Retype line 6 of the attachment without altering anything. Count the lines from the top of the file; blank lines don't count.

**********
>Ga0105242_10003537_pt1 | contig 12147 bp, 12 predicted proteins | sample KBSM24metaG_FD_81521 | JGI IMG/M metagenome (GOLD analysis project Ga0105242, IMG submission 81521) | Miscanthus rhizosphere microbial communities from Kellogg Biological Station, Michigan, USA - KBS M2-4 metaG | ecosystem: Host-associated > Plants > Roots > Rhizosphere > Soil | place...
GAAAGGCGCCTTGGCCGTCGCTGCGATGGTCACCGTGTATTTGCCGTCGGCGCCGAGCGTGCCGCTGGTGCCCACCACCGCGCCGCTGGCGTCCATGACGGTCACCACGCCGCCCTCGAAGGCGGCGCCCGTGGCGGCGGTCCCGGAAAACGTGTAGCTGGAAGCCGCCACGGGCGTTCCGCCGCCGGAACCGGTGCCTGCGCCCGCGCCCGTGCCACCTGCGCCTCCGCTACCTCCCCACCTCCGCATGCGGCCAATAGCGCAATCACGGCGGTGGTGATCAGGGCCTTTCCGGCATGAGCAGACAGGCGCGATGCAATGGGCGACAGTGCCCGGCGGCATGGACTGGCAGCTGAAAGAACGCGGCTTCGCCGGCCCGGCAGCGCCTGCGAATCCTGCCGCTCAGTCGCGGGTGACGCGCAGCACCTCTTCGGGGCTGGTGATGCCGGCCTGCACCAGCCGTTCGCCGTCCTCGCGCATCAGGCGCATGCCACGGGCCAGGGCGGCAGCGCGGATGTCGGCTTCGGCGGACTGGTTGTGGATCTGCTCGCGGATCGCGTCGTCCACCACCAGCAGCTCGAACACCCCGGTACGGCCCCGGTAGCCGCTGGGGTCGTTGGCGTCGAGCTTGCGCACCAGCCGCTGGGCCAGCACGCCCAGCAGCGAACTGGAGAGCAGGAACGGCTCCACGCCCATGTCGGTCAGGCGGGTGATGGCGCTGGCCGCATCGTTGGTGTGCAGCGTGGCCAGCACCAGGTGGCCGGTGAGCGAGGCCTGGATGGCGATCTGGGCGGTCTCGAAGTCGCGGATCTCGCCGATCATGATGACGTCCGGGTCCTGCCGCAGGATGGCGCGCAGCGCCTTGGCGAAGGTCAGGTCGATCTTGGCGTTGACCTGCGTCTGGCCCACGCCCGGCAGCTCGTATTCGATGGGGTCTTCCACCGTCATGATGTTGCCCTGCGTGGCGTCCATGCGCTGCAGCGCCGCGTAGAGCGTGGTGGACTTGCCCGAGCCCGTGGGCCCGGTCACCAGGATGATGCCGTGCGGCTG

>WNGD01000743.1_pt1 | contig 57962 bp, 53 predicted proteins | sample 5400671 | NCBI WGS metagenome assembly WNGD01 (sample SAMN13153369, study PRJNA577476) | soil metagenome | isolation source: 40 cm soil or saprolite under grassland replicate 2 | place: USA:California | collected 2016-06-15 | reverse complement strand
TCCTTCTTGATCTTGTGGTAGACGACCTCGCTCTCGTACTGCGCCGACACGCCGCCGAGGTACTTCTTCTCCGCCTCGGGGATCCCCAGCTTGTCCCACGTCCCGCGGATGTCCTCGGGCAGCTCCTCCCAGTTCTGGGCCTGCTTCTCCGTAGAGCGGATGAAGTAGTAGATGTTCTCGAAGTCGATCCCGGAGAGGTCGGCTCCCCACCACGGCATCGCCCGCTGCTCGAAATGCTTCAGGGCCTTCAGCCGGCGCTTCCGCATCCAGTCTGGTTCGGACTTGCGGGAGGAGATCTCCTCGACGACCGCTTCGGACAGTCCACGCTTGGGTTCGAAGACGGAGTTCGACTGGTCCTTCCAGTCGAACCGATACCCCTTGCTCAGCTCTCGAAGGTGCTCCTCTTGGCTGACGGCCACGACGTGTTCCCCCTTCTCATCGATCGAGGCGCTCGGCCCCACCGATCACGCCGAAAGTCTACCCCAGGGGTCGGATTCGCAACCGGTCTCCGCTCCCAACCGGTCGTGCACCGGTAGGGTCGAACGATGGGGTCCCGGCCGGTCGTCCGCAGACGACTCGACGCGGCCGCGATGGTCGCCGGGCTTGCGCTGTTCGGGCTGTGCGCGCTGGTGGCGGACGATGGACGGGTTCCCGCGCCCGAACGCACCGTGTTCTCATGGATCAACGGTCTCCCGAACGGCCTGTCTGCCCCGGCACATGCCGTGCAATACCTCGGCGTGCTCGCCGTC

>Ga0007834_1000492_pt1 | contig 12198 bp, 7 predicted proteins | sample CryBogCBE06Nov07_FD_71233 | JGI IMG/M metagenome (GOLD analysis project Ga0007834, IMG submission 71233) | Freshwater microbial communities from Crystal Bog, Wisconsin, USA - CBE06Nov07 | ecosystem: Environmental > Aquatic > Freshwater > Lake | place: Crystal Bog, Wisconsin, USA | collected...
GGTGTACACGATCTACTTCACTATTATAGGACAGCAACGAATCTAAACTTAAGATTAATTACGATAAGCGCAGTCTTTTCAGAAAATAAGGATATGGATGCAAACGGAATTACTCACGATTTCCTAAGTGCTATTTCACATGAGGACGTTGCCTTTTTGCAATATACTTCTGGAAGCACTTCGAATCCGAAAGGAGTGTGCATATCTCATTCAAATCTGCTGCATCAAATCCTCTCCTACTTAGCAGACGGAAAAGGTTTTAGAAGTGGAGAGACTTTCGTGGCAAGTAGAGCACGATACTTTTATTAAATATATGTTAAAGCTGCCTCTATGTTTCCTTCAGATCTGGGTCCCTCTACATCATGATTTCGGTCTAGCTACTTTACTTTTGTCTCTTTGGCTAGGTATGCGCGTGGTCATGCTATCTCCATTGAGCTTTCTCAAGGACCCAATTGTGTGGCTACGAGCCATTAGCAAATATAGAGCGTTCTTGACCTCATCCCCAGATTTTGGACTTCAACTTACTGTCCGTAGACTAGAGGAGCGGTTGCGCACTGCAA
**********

GGTGTACACGATCTACTTCACTATTATAGGACAGCAACGAATCTAAACTTAAGATTAATTACGATAAGCGCAGTCTTTTCAGAAAATAAGGATATGGATGCAAACGGAATTACTCACGATTTCCTAAGTGCTATTTCACATGAGGACGTTGCCTTTTTGCAATATACTTCTGGAAGCACTTCGAATCCGAAAGGAGTGTGCATATCTCATTCAAATCTGCTGCATCAAATCCTCTCCTACTTAGCAGACGGAAAAGGTTTTAGAAGTGGAGAGACTTTCGTGGCAAGTAGAGCACGATACTTTTATTAAATATATGTTAAAGCTGCCTCTATGTTTCCTTCAGATCTGGGTCCCTCTACATCATGATTTCGGTCTAGCTACTTTACTTTTGTCTCTTTGGCTAGGTATGCGCGTGGTCATGCTATCTCCATTGAGCTTTCTCAAGGACCCAATTGTGTGGCTACGAGCCATTAGCAAATATAGAGCGTTCTTGACCTCATCCCCAGATTTTGGACTTCAACTTACTGTCCGTAGACTAGAGGAGCGGTTGCGCACTGCAA